Everett’s Jon Norton cut a conservationists edge long before it was cool to be resilient, progressive or any other term associated with climate change and environmental causes.
The life-long Everett resident stood proud of that record on Monday, stating clearing that he has been a member of the Conservation Commission for the past 34 years.
“I have been on the Con Com since 1985 and I haven’t missed a single meeting since 1995,” he said proudly this week of his service on the all-volunteer board.
But beyond that, Norton was an advocate for recycling, for restoring access the waterfront and for other environmental issues long before it was a priority in City Hall.
He was the recycling director and brought the recycling company RecycleBank to Everett many years ago. That was his passion, and Mayor Carlo DeMaria recognized it in a ceremony on Monday.
“You were the first person to be in City Hall talking about recycling and getting access to the waterfront,” said the mayor. A lot of people used to run away from you because they didn’t know what you were talking about. It was before its time. Now we are putting into place the many things you were telling us about years ago.”
That was followed by a touching tribute whereby the new Rain Garden on Wyllis Avenue was named after Jon Norton – the fruition of a policy, that being stormwater absorption, for which he fought for so many years.
Norton was born and raised in Everett, going to the Lafayette School, the Parlin Middle and to the old Everett High. He attended Salem State College and go his Master’s Degree. He was a mathematics teacher for many years before retiring.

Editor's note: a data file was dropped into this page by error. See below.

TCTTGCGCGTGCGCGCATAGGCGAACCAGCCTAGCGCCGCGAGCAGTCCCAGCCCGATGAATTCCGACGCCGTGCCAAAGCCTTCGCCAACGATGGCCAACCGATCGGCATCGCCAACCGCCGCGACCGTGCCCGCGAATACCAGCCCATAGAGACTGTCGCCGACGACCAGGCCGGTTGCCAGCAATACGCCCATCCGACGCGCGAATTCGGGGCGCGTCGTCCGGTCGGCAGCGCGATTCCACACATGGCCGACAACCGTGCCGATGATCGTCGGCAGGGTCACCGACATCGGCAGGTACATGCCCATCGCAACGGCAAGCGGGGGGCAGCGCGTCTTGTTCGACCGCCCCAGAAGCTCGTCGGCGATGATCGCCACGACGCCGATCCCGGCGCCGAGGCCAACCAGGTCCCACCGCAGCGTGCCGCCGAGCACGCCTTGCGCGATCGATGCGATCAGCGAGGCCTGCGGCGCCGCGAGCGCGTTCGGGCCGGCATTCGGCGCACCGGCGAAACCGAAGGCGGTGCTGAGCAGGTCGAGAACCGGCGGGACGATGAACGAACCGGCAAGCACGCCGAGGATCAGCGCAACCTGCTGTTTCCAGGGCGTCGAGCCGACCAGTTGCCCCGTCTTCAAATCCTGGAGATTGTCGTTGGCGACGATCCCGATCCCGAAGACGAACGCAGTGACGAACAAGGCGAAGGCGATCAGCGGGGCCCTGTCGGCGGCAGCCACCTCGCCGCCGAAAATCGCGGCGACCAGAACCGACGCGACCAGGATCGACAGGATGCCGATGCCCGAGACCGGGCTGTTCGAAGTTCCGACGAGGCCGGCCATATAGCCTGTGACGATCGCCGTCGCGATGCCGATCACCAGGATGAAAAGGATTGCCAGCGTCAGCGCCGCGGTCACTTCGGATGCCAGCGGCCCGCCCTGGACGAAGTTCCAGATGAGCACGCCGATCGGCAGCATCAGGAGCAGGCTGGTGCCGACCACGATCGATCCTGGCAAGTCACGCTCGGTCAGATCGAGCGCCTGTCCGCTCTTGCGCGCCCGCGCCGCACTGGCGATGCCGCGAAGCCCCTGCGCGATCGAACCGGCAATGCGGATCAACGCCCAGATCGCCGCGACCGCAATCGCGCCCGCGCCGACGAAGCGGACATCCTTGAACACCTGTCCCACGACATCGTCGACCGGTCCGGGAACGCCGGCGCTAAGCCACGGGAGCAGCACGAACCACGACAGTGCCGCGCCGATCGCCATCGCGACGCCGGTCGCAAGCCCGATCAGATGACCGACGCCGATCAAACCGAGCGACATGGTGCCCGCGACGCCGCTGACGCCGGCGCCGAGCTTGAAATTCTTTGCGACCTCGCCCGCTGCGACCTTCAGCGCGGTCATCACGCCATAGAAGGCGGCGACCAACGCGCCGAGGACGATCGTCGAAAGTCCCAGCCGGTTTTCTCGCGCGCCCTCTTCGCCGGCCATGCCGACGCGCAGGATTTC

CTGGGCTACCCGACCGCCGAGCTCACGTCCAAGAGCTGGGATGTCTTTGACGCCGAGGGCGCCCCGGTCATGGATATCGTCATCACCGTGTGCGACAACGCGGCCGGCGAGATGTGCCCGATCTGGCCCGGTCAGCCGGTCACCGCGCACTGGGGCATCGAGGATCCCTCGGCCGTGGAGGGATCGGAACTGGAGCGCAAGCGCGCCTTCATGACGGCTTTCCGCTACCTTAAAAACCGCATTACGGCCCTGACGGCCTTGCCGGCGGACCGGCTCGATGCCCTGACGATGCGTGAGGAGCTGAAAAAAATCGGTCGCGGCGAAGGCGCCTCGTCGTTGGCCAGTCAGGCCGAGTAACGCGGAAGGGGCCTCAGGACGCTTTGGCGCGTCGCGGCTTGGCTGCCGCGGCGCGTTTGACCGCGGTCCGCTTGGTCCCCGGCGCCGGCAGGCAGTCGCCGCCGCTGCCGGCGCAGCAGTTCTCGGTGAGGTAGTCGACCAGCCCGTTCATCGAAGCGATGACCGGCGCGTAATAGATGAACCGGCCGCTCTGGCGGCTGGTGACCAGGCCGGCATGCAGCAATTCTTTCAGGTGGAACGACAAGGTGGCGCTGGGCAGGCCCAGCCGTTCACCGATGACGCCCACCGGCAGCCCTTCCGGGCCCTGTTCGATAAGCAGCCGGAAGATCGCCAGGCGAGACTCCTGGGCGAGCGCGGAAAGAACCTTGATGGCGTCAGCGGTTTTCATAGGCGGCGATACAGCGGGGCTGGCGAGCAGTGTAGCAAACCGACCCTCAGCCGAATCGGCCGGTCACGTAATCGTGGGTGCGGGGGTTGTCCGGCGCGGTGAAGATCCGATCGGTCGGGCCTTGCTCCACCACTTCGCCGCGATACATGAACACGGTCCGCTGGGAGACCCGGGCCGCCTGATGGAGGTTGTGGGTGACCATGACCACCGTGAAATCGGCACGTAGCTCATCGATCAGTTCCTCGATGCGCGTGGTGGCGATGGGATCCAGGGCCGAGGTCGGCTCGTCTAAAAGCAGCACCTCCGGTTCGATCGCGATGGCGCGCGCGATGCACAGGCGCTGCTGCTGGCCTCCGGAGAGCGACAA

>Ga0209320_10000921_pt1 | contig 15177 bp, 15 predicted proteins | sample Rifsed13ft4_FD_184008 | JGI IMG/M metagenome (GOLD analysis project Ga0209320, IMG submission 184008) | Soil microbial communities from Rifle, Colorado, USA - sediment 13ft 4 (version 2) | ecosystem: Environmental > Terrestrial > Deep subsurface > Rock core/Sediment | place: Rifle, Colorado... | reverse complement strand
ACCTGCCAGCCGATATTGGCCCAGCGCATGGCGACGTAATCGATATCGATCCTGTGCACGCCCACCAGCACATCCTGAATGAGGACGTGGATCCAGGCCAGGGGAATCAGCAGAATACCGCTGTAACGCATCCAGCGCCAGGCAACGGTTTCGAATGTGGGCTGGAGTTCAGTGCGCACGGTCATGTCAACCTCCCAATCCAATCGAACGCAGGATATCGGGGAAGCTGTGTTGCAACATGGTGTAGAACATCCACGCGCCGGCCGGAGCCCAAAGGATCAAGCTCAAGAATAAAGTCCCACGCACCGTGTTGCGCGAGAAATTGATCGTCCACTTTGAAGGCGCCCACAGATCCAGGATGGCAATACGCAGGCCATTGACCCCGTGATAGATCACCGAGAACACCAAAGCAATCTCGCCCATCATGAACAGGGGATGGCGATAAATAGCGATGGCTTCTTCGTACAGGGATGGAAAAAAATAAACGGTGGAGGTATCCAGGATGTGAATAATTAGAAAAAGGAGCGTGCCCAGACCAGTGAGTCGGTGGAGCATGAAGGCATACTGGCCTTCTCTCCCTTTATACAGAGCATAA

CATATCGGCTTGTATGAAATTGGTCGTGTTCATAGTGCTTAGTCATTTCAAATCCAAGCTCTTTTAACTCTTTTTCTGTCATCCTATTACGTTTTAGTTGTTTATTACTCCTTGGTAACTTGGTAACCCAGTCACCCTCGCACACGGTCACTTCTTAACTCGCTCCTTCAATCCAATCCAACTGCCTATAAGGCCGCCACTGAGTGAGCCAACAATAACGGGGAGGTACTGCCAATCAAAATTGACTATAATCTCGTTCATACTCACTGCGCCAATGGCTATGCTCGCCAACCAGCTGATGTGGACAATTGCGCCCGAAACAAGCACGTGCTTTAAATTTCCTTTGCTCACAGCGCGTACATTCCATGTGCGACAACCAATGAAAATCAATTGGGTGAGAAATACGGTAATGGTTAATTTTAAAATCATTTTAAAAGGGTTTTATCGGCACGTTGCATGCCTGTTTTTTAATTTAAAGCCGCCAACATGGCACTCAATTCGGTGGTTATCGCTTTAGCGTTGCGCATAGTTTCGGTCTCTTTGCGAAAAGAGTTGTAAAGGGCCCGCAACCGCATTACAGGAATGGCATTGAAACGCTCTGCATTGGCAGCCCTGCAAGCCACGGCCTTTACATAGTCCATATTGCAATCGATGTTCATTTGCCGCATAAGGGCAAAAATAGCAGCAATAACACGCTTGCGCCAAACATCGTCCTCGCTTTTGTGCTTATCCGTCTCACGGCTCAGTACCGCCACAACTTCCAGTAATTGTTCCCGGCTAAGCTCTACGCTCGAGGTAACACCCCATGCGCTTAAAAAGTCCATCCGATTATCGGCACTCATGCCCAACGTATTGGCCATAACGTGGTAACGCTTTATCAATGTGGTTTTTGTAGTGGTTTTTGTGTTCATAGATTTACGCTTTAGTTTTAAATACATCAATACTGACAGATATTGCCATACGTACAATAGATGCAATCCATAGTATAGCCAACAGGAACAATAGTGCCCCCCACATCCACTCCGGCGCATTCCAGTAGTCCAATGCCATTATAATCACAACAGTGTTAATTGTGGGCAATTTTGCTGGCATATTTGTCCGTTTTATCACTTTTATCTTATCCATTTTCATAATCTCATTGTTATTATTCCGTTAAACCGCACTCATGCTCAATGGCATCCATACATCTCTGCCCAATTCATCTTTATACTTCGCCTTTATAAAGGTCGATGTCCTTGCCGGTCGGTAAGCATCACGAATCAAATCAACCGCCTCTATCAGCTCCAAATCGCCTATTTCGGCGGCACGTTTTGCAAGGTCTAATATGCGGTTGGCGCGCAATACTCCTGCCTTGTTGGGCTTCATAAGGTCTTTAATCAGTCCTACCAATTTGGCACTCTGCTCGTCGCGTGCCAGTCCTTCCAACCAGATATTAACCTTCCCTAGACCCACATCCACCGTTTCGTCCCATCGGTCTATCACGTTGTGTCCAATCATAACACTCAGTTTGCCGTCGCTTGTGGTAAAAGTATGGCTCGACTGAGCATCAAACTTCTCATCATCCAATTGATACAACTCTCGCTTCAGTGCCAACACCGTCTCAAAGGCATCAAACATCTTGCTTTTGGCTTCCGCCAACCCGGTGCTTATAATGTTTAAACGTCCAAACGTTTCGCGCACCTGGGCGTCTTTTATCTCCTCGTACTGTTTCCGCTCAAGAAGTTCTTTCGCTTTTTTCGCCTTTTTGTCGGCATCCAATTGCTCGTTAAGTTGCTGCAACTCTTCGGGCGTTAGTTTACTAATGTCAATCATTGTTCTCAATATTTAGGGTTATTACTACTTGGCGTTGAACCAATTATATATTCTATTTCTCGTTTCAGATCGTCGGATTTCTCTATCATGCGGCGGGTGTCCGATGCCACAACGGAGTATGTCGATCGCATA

On the Conservation Commission, Norton said the crowning work of his tenure was on Encore Boston Harbor – where scores of meetings were held and hundreds of hours spent on going over the environmental aspects of the project.
“We did all of our work with the Encore project,” he said. “The Con Com oversees the Massachusetts Wetland Protection Act and nothing could go on down there without us. The biggest thing we did was reviewing that project, no question. It was a unique project…They did everything they said they were going to do. We had no problem giving them a Certificate of Completion for everything before us.”
Norton is also very active on the Mystic Valley Elder Services Board, and also Community Family Services in Everett.